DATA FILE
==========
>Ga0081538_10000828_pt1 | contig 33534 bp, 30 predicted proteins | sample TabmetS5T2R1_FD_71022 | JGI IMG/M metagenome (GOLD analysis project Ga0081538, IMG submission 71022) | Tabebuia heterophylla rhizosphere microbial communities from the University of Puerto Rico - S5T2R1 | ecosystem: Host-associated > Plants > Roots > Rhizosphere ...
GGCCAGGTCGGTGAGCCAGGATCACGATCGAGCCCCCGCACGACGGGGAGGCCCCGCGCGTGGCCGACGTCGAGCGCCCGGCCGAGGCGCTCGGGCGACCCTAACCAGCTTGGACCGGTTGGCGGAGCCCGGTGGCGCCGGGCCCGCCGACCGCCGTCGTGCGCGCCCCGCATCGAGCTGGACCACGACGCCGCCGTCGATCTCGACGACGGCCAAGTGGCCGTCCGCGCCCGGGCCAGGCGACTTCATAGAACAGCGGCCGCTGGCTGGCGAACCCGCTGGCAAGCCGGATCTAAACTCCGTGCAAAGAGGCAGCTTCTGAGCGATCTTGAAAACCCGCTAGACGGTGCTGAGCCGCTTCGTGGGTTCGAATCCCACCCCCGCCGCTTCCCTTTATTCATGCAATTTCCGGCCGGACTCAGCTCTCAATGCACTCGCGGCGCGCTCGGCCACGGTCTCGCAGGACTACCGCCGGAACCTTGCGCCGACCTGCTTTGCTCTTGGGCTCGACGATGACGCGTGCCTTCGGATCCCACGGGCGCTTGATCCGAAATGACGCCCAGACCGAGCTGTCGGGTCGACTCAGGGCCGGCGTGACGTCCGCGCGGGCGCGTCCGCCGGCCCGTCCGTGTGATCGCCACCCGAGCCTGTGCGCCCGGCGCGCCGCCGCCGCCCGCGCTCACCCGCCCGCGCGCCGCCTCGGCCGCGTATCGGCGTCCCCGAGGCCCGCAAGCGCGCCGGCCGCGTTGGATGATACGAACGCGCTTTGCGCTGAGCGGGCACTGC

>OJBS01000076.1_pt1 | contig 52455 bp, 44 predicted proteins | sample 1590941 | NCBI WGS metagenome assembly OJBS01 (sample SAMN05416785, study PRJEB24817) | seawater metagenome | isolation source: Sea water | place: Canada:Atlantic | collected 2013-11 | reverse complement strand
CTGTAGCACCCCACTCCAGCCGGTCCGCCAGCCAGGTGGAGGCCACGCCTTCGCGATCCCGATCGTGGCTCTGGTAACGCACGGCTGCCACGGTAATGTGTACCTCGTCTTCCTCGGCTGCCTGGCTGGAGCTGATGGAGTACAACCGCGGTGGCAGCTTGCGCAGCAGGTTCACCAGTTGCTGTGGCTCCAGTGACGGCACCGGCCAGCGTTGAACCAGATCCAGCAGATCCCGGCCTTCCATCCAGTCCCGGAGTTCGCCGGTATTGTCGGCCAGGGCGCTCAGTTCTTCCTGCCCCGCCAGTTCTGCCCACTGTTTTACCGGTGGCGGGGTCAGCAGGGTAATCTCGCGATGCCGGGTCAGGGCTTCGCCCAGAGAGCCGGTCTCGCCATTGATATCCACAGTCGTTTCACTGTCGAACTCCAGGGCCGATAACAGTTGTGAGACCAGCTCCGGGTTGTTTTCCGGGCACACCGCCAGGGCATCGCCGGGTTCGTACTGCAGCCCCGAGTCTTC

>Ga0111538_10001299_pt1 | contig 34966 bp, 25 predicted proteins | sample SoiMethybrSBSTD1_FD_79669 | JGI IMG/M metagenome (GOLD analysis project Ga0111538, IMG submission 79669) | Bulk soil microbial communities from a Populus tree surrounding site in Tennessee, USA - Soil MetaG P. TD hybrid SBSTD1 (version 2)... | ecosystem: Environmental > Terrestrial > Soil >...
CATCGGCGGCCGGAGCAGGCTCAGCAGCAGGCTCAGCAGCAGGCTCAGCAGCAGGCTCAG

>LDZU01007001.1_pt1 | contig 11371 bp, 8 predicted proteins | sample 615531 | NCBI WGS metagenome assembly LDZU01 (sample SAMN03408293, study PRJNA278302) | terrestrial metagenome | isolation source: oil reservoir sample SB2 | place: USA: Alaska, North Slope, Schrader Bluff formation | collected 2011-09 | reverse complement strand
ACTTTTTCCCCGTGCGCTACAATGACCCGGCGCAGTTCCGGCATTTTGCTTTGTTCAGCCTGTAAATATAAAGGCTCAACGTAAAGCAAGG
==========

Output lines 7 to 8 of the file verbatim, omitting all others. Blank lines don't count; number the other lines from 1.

>LDZU01007001.1_pt1 | contig 11371 bp, 8 predicted proteins | sample 615531 | NCBI WGS metagenome assembly LDZU01 (sample SAMN03408293, study PRJNA278302) | terrestrial metagenome | isolation source: oil reservoir sample SB2 | place: USA: Alaska, North Slope, Schrader Bluff formation | collected 2011-09 | reverse complement strand
ACTTTTTCCCCGTGCGCTACAATGACCCGGCGCAGTTCCGGCATTTTGCTTTGTTCAGCCTGTAAATATAAAGGCTCAACGTAAAGCAAGG